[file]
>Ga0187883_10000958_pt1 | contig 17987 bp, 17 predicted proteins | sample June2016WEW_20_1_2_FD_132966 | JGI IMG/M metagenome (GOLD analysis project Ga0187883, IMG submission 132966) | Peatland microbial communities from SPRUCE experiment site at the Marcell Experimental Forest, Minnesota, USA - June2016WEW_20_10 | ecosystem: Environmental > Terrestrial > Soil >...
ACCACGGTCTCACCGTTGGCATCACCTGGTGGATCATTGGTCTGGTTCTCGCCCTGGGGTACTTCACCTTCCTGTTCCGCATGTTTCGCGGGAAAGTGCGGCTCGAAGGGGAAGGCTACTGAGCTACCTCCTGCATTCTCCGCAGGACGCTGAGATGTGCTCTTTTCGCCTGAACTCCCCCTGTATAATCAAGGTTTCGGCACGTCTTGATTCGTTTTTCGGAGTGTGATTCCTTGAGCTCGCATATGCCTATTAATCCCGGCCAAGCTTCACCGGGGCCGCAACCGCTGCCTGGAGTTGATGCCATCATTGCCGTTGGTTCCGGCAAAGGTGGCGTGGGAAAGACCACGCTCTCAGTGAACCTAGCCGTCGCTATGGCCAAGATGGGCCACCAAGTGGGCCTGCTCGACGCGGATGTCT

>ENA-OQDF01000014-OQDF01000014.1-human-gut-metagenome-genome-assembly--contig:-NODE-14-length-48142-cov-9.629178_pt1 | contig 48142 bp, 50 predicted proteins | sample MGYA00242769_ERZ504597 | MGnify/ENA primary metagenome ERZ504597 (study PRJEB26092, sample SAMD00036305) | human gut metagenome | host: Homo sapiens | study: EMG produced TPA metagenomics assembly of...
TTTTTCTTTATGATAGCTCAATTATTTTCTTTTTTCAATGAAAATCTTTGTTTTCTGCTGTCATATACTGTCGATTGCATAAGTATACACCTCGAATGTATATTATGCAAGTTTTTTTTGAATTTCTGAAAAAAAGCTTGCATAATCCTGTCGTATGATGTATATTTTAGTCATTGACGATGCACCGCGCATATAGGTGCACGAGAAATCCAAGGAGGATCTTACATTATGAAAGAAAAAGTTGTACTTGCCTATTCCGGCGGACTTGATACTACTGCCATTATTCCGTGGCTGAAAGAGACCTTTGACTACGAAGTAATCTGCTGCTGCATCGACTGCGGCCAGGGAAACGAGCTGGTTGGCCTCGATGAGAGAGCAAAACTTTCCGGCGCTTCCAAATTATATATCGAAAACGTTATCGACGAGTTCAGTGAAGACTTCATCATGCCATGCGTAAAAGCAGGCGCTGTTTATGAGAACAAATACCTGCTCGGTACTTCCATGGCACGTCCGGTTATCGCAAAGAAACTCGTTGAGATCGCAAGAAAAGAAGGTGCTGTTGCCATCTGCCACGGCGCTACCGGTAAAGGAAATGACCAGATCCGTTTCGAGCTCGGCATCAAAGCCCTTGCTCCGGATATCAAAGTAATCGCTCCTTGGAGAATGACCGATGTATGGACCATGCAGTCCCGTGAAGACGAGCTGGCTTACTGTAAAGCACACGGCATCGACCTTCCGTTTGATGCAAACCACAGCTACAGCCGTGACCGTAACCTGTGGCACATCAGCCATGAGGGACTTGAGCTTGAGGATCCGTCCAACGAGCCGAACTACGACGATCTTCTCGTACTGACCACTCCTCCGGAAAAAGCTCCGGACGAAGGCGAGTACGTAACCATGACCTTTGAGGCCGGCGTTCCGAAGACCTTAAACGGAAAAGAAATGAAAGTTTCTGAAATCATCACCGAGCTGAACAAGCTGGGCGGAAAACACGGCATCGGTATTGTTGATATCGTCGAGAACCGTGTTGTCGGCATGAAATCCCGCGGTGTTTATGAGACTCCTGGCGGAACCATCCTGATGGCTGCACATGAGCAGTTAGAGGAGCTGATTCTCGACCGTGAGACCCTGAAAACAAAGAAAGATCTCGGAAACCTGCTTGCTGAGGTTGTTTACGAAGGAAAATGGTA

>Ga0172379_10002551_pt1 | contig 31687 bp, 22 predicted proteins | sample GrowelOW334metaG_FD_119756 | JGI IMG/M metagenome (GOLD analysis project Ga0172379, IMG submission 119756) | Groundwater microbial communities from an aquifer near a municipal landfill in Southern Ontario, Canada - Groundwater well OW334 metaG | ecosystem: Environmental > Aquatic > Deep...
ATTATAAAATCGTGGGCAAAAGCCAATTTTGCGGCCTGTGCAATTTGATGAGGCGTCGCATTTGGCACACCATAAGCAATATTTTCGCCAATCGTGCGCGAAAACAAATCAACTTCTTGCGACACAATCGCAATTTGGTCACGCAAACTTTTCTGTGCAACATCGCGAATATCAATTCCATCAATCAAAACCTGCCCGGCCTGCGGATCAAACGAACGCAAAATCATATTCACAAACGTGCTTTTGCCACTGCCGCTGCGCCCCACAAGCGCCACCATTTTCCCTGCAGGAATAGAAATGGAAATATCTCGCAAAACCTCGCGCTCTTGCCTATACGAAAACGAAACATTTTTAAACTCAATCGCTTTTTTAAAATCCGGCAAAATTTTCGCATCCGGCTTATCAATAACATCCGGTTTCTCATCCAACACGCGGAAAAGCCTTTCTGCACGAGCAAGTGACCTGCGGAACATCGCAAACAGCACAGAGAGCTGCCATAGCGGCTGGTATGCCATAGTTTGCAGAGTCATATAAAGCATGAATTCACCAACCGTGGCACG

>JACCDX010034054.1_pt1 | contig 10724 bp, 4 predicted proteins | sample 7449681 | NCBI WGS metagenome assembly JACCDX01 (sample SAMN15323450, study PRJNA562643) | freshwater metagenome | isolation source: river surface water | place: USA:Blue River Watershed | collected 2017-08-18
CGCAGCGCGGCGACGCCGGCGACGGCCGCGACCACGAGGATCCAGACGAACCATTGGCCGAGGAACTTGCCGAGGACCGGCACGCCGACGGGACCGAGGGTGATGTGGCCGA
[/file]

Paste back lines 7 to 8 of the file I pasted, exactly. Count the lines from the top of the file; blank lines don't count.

>JACCDX010034054.1_pt1 | contig 10724 bp, 4 predicted proteins | sample 7449681 | NCBI WGS metagenome assembly JACCDX01 (sample SAMN15323450, study PRJNA562643) | freshwater metagenome | isolation source: river surface water | place: USA:Blue River Watershed | collected 2017-08-18
CGCAGCGCGGCGACGCCGGCGACGGCCGCGACCACGAGGATCCAGACGAACCATTGGCCGAGGAACTTGCCGAGGACCGGCACGCCGACGGGACCGAGGGTGATGTGGCCGA